After the cross we hear of Christians overcoming Satan,“because of the blood of the Lamb and because of the word of their testimony, and they did not love their life even when faced with death." Revelation 12:1 This would not have been possible before the cross as Jesus had not yet shed His blood.

    New American Standard Bible: 1995 update. (1995). (Re 12:11). La Habra, CA: The Lockman Foundation.

    If this is true, that faith in Christ's victory is now sufficient, we would anticipate the dramatic decline in exorcisms that we witness in Acts and then the epistles. Freedom is found in knowing and believing, “I pray that the eyes of your heart may be enlightened, so that you will know… what is the surpassing greatness of His power toward us who believe.” “He has now reconciled you in His fleshly body through death…if indeed you continue in the faith.”

    What is odd is that in the epistles, instead of exorcisms, we read about “reverse exorcisms” where God or the apostle gives permission to Satan to afflict Christians for their good to help bring about sanctification or salvation as in 2 Corinthians 12:7-9, 1 Corinthians 5:5, 1 Timothy 1:20. God is the one who is all powerful. Even Satan cannot go beyond what God allows as in Job 1:12.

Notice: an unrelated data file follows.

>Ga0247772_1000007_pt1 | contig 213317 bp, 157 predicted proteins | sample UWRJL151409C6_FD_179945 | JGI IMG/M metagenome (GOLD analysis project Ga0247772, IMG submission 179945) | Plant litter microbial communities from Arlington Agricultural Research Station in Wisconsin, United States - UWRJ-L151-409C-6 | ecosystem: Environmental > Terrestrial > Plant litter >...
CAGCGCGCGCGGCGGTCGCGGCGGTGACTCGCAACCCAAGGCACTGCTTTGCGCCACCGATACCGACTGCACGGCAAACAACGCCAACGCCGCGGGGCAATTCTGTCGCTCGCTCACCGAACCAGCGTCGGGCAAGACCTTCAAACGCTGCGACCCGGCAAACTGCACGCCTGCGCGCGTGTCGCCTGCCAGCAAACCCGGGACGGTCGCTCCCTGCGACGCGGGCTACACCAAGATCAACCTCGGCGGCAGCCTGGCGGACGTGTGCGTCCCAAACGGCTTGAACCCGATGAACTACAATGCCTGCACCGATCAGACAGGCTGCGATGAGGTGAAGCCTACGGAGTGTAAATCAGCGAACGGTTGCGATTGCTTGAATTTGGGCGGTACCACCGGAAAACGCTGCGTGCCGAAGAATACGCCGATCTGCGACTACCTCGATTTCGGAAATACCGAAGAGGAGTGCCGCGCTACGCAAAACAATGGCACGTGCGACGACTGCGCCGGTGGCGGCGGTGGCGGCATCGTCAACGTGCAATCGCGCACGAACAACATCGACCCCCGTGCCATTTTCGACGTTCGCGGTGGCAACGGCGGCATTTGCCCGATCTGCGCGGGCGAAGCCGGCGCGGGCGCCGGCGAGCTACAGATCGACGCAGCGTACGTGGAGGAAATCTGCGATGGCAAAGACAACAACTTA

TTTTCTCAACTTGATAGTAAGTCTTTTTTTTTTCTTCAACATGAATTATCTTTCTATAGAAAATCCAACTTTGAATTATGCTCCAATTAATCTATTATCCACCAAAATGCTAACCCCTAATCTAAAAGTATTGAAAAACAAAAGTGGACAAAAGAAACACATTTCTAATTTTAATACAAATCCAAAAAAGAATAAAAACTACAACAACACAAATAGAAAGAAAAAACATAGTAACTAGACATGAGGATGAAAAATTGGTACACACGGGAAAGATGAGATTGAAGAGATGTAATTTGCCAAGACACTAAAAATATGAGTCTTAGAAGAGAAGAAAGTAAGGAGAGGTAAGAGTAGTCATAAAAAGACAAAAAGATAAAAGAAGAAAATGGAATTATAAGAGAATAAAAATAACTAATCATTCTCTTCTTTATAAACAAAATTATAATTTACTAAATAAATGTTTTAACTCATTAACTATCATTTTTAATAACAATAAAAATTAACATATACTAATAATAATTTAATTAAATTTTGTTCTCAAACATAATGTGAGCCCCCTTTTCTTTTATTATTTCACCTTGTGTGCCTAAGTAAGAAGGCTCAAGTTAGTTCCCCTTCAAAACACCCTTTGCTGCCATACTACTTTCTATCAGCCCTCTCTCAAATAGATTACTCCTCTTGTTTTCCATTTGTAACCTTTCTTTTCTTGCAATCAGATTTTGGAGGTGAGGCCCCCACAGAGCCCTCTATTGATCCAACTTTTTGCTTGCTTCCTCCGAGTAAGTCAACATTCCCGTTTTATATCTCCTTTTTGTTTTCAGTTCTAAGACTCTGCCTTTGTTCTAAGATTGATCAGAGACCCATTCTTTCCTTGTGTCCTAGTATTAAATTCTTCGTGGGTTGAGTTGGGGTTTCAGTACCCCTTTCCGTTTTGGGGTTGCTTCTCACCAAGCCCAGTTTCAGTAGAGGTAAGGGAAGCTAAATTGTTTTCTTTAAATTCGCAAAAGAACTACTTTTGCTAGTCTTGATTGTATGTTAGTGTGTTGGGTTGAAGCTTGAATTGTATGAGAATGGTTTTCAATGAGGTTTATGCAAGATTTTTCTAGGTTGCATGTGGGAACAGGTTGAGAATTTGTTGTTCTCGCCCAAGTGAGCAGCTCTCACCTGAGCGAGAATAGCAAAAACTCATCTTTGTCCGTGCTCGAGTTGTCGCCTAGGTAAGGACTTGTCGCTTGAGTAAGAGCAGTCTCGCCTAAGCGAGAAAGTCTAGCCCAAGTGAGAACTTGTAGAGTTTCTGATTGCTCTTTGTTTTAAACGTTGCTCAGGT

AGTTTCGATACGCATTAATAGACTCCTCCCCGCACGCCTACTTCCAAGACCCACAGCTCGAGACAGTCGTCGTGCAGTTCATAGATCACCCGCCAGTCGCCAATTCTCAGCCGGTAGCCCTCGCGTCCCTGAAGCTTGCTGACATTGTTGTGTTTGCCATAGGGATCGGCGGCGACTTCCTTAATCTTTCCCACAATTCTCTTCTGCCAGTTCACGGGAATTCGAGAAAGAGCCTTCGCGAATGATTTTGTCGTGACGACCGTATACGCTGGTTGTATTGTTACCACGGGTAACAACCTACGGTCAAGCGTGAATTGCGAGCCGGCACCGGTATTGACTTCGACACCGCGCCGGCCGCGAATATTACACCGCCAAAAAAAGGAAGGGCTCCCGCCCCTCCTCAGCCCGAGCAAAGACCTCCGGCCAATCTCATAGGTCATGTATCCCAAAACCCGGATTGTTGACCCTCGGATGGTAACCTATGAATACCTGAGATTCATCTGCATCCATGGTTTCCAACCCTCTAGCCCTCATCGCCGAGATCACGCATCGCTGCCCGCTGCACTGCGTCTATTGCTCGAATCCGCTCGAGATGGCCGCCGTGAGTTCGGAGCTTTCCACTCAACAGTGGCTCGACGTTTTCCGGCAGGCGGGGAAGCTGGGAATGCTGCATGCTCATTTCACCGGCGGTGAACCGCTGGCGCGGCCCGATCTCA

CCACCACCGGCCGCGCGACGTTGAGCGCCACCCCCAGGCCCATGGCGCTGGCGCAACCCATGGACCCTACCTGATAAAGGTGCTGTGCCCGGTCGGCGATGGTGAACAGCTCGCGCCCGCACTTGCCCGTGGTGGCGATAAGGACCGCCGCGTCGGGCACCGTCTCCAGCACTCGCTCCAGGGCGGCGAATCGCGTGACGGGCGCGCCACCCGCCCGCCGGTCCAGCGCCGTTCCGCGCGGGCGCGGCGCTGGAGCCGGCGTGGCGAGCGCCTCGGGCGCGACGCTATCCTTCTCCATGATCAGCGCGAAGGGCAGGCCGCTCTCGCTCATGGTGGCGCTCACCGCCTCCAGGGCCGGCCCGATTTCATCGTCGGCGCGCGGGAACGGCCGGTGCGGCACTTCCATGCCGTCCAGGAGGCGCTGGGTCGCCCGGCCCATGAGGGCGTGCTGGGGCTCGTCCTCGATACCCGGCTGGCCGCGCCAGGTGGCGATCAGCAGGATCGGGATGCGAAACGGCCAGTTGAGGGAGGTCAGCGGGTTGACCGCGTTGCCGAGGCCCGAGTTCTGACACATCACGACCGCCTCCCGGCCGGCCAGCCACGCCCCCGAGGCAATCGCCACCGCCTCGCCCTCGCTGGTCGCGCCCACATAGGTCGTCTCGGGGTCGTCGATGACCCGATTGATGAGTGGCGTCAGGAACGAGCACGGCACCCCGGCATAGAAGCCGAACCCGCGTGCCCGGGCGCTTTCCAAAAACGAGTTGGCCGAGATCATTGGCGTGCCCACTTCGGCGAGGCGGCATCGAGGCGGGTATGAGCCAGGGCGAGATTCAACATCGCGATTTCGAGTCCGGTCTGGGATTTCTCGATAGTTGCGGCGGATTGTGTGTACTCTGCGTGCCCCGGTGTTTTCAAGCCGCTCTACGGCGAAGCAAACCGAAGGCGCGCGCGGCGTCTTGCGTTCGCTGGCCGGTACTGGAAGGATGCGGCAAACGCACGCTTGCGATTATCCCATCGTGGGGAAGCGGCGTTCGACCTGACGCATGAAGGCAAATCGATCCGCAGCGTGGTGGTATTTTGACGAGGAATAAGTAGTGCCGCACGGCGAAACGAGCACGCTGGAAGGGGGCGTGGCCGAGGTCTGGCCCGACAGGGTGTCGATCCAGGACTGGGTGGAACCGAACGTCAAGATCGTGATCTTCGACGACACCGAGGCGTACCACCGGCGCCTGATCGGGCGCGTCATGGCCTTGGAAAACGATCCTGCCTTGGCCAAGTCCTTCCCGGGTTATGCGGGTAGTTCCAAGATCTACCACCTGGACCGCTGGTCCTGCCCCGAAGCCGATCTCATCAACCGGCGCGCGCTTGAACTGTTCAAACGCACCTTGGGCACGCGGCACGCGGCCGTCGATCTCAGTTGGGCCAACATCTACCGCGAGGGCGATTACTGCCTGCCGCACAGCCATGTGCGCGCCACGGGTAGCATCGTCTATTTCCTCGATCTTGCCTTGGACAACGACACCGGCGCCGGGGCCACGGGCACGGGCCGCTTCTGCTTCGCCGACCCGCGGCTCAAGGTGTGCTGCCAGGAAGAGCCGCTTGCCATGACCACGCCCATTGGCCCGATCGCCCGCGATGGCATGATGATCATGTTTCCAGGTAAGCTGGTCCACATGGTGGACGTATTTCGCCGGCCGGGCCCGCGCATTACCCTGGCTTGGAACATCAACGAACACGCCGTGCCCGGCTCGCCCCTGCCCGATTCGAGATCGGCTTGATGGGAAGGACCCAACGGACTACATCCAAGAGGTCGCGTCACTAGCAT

Last edited: Apr 26, 2019
  26. BayouHuguenot

    BayouHuguenot Puritan Board Doctor

    Exorcism applies to demon-possession or demonization. When Paul gives someone over to Satan he isn't acting as a retail middle-man in the possession business.
     
  27. K Jentoft

    K Jentoft Puritan Board Freshman

    At some level Paul is reversing Colossians 1:13 where he claims we are rescued from the domain of darkness and transferred into the kingdom of Christ. Instead, Paul is transferring these people out of the church into the kingdom of darkness - a reversal. He is doing for sanctifying reasons. I am not saying that these people necessarily become "demonized" but simply placed into the domain of darkness. An interesting Old Testament example that really is demonization is Nebuchadnezzar becoming like a beast for 7 years at God's decree until he learned to give glory to God in Daniel 4:33-34.